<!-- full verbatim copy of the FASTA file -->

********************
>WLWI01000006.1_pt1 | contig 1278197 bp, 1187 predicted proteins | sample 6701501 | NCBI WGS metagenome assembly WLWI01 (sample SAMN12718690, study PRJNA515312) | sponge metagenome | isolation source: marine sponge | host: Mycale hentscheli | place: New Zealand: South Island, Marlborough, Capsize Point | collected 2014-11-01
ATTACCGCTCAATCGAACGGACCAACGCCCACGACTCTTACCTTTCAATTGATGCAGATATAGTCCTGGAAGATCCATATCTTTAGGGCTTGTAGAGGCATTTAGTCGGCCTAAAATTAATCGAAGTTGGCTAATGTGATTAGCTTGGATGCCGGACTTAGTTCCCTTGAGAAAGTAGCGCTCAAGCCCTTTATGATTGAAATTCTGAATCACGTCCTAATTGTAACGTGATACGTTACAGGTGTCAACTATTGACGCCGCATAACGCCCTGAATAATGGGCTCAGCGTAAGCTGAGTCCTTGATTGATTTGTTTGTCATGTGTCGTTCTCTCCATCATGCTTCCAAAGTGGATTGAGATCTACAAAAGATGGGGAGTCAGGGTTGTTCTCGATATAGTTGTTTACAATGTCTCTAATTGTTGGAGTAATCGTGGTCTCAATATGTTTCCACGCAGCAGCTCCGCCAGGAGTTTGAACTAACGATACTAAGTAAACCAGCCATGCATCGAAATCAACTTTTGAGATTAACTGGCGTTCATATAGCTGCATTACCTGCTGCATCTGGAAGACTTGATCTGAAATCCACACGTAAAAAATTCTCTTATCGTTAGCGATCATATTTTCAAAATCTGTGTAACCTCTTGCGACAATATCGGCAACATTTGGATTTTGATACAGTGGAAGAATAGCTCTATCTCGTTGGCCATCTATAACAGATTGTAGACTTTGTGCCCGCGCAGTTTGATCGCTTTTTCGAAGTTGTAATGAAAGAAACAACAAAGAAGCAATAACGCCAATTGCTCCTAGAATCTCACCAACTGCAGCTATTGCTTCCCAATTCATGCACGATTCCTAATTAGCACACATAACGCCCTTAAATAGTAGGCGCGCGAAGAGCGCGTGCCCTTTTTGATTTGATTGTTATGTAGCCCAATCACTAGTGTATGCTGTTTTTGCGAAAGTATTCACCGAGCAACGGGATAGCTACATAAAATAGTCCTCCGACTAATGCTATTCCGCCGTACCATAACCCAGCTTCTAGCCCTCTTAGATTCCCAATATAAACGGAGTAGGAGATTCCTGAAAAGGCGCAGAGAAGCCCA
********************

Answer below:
>WLWI01000006.1_pt1 | contig 1278197 bp, 1187 predicted proteins | sample 6701501 | NCBI WGS metagenome assembly WLWI01 (sample SAMN12718690, study PRJNA515312) | sponge metagenome | isolation source: marine sponge | host: Mycale hentscheli | place: New Zealand: South Island, Marlborough, Capsize Point | collected 2014-11-01
ATTACCGCTCAATCGAACGGACCAACGCCCACGACTCTTACCTTTCAATTGATGCAGATATAGTCCTGGAAGATCCATATCTTTAGGGCTTGTAGAGGCATTTAGTCGGCCTAAAATTAATCGAAGTTGGCTAATGTGATTAGCTTGGATGCCGGACTTAGTTCCCTTGAGAAAGTAGCGCTCAAGCCCTTTATGATTGAAATTCTGAATCACGTCCTAATTGTAACGTGATACGTTACAGGTGTCAACTATTGACGCCGCATAACGCCCTGAATAATGGGCTCAGCGTAAGCTGAGTCCTTGATTGATTTGTTTGTCATGTGTCGTTCTCTCCATCATGCTTCCAAAGTGGATTGAGATCTACAAAAGATGGGGAGTCAGGGTTGTTCTCGATATAGTTGTTTACAATGTCTCTAATTGTTGGAGTAATCGTGGTCTCAATATGTTTCCACGCAGCAGCTCCGCCAGGAGTTTGAACTAACGATACTAAGTAAACCAGCCATGCATCGAAATCAACTTTTGAGATTAACTGGCGTTCATATAGCTGCATTACCTGCTGCATCTGGAAGACTTGATCTGAAATCCACACGTAAAAAATTCTCTTATCGTTAGCGATCATATTTTCAAAATCTGTGTAACCTCTTGCGACAATATCGGCAACATTTGGATTTTGATACAGTGGAAGAATAGCTCTATCTCGTTGGCCATCTATAACAGATTGTAGACTTTGTGCCCGCGCAGTTTGATCGCTTTTTCGAAGTTGTAATGAAAGAAACAACAAAGAAGCAATAACGCCAATTGCTCCTAGAATCTCACCAACTGCAGCTATTGCTTCCCAATTCATGCACGATTCCTAATTAGCACACATAACGCCCTTAAATAGTAGGCGCGCGAAGAGCGCGTGCCCTTTTTGATTTGATTGTTATGTAGCCCAATCACTAGTGTATGCTGTTTTTGCGAAAGTATTCACCGAGCAACGGGATAGCTACATAAAATAGTCCTCCGACTAATGCTATTCCGCCGTACCATAACCCAGCTTCTAGCCCTCTTAGATTCCCAATATAAACGGAGTAGGAGATTCCTGAAAAGGCGCAGAGAAGCCCA